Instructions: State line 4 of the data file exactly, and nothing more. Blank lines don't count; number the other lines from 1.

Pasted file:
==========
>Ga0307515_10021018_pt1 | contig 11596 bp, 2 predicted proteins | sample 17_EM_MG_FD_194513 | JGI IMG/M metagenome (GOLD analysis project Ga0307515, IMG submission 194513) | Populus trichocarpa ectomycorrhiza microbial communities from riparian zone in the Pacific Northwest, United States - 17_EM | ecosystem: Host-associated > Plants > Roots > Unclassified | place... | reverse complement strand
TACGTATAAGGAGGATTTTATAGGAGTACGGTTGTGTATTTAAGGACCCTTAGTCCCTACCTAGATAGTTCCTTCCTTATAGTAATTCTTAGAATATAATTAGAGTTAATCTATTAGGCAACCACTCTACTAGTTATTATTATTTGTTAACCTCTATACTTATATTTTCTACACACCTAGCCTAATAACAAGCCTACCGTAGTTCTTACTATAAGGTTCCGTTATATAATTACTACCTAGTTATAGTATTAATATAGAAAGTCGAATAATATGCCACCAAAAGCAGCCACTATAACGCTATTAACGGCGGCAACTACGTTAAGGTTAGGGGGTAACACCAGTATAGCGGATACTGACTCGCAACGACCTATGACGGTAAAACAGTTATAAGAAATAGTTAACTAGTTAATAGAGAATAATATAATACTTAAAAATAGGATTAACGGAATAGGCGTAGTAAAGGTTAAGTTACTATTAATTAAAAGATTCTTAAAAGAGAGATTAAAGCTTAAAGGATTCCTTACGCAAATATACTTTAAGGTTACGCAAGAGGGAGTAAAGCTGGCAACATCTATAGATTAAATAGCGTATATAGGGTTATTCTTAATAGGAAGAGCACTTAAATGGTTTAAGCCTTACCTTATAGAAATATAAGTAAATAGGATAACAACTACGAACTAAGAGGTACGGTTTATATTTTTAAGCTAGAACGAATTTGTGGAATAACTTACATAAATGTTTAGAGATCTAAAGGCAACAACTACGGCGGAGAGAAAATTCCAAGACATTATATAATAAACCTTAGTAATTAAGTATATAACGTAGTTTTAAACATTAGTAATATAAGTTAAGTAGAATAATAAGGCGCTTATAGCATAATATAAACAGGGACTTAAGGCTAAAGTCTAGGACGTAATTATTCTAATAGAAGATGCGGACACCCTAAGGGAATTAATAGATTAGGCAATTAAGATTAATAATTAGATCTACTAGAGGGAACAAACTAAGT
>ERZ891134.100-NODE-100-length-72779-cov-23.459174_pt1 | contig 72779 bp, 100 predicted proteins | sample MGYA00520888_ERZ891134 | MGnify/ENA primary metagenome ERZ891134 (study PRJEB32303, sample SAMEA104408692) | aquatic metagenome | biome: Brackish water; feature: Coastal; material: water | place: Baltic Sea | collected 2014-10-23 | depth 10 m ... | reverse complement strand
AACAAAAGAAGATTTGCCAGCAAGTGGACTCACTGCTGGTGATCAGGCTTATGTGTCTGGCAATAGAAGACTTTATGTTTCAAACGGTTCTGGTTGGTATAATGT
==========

AACAAAAGAAGATTTGCCAGCAAGTGGACTCACTGCTGGTGATCAGGCTTATGTGTCTGGCAATAGAAGACTTTATGTTTCAAACGGTTCTGGTTGGTATAATGT